Part 3: A TEAM Approach

Motivation, Expectations & Approach 

What motivated you to volunteer? Is being a mentor what you expected? How do you approach your mentoring relationship? Is it working for you? Dive into this module for some great ideas and scenarios!


The TEAM model that follows illustrates the different styles and approaches to mentoring. When you consider your mentoring style and approach, think about yourself as one of many people who impact or influence your mentee.

The goal of the TEAM model is to “meet in the middle”. Consider your location on the TEAM framework, and ask yourself a few questions. What direction would you need to move to get to the middle − that is, to become a developmental or instrumental mentor? Do you need to be more playful, more collaborative, more serious? If you are in one of the mentor sections, are you pleased with how your mentoring relationship is progressing?

If you find yourself firmly in the “Comedian” or “Vice Principal” quadrants, perhaps it’s time to talk with your program staff to see if a refocus is warranted.




Behaviour: Discuss youth’s behaviours (specifically, misbehaviours) that are related to problems with peers, teachers, adults. Here attention is paid to relationships, but largely from the mentor’s perspective.
 Casual conversation: Discuss sports, weekend activities, holiday plans, and fun things to do in the community or neighbourhood. Conversation is not about personal matters but does encourage reciprocal learning.
 Banter: Engage in joke telling, silly play, unstructured games, or other non-relational (impersonal) but light, funny, or entertaining interactions or conversations.
e.g.: Principal e.g.: Peer e.g.: Comedian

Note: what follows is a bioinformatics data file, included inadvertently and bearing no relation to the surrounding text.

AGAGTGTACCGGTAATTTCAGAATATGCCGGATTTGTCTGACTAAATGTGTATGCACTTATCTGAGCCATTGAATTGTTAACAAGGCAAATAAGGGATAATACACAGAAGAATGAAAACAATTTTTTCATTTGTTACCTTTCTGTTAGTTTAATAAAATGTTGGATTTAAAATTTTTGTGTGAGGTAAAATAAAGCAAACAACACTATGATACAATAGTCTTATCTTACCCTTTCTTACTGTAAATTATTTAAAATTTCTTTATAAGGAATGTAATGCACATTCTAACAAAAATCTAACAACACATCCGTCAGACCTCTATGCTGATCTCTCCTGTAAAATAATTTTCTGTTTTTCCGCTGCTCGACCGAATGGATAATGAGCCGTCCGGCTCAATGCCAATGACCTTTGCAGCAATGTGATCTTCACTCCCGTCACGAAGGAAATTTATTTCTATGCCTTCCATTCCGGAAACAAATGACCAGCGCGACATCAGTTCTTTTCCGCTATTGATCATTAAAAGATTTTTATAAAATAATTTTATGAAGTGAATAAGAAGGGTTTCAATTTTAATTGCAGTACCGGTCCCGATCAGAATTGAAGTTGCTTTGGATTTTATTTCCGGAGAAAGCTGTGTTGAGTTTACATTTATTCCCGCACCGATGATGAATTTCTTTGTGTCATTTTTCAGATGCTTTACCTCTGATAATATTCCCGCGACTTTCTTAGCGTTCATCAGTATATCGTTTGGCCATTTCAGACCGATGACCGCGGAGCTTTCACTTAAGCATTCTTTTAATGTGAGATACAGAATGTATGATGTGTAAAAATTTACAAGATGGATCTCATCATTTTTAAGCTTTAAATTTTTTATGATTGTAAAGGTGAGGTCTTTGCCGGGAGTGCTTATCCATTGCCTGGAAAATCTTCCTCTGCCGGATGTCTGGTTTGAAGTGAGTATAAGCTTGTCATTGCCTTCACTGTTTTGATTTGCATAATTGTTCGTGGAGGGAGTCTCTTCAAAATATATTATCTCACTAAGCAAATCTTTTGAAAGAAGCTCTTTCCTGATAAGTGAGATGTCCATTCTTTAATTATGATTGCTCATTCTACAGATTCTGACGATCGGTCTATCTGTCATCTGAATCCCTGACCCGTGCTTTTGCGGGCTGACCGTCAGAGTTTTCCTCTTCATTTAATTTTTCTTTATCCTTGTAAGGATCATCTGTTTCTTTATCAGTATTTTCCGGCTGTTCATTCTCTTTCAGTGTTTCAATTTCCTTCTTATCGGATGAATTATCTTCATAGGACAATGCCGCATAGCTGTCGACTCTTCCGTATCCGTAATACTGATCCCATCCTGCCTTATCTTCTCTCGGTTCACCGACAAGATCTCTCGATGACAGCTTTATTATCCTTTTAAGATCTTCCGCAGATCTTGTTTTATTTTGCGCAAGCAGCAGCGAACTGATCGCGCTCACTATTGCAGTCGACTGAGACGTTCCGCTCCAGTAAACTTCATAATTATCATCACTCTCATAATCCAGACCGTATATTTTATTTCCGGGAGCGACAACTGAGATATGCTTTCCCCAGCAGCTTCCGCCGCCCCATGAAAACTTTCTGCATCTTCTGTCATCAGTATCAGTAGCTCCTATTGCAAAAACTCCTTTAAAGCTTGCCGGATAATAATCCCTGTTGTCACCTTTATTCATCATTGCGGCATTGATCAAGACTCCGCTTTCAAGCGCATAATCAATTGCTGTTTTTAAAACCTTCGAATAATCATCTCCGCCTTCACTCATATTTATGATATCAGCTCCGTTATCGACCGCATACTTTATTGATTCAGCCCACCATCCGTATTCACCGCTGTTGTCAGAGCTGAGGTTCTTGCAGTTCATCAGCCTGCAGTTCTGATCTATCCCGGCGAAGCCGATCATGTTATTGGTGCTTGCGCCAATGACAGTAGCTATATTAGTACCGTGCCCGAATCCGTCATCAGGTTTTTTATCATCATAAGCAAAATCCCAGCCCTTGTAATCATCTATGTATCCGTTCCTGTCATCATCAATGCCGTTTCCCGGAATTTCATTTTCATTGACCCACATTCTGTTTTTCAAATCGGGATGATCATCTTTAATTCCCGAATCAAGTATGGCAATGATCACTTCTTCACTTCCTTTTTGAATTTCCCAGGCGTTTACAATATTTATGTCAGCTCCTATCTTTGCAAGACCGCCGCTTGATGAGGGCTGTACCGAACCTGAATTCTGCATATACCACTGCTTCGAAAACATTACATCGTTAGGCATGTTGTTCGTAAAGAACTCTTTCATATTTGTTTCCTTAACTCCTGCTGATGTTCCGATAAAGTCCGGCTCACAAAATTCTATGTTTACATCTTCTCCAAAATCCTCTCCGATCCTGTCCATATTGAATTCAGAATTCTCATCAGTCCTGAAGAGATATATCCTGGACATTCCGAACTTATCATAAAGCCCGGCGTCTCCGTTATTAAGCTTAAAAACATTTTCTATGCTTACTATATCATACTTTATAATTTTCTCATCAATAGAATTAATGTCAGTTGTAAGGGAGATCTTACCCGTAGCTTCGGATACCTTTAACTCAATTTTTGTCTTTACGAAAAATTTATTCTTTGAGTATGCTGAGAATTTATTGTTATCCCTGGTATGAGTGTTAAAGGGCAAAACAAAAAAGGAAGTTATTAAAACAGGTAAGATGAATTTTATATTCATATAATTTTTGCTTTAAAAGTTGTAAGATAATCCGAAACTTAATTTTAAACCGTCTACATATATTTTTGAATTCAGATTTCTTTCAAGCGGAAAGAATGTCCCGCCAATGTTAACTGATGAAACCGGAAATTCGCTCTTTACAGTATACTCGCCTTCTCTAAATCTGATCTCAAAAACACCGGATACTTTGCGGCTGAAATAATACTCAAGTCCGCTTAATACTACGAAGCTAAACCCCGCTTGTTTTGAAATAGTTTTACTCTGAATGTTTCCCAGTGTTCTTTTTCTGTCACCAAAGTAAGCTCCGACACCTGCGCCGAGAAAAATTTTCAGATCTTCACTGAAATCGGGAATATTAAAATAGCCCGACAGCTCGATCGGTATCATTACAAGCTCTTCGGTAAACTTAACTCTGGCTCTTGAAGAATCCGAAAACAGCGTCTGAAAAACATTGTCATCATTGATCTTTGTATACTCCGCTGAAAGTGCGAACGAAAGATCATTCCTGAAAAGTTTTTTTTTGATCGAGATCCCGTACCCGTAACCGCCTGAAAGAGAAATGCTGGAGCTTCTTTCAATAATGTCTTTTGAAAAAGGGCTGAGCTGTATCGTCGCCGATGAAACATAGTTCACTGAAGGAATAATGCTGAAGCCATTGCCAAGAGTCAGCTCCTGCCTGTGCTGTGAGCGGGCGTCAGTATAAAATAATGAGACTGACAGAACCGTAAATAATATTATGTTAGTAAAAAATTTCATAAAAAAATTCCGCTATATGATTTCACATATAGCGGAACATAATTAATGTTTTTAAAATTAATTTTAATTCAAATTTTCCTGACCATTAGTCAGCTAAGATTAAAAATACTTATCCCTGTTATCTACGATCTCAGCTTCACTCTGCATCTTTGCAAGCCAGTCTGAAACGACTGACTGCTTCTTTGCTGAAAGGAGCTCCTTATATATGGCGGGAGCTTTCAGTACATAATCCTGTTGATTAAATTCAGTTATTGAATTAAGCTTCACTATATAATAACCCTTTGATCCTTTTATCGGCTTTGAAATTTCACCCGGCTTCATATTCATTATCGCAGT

Social issues: Discuss news, poverty, local events, cultural issues that relate to the youth. Try to foster attitudes that will support the youth.
 Listening and learning: Discuss mentee’s hobbies, interests, feelings. Mentee shares personal and important information while mentor listens, is empathetic, affirms, and sometimes volunteers similar personal experiences.
 Creative activities: Engage in conversation while doing youth-suggested or approved tasks, such as drawing, arts and crafts, reading and writing for fun, photography, etc.
e.g.: Counsellor e.g.: Developmental Mentor e.g.: Playmate
Academics: Discuss grades, school, testing, etc., or engage in pre-planned academic support activities, such as reading or tutoring on a topic not initially proposed by the mentee.
 Future focus: Youth initiates discussion about college, careers, jobs, goals, dreams, etc. Or, shared problem solving that may include mentor advocating for youth outside immediate match.
 Indoor and outdoor games/activities: Play board games, cards, chess, checkers, computer games, puzzles, catch, baseball, soccer, etc.
e.g.: Tutor e.g.: Instrumental Mentor e.g.: Teammate

Attendance and stay-in-school: Mentor initiates discussion about topics of concern to adults more than youth.


Learning, school, or job skills: Future-orientated, youth-initiated activities taught by and practiced with mentor, such as helping with homework, reading/writing/job skills.


Sports, athletic, or outdoor games/activities: Mentor-taught or coached basketball, soccer, tennis, etc.

e.g.: Vice Principal

 e.g.: Master journeyperson 

e.g.: Coach

From Karcher, M.J. (2012). TEAMing Up for Stronger Mentoring Relationships. Manuscript under review. University of Texas at San Antonio. Copyright, ©Michael J. Karcher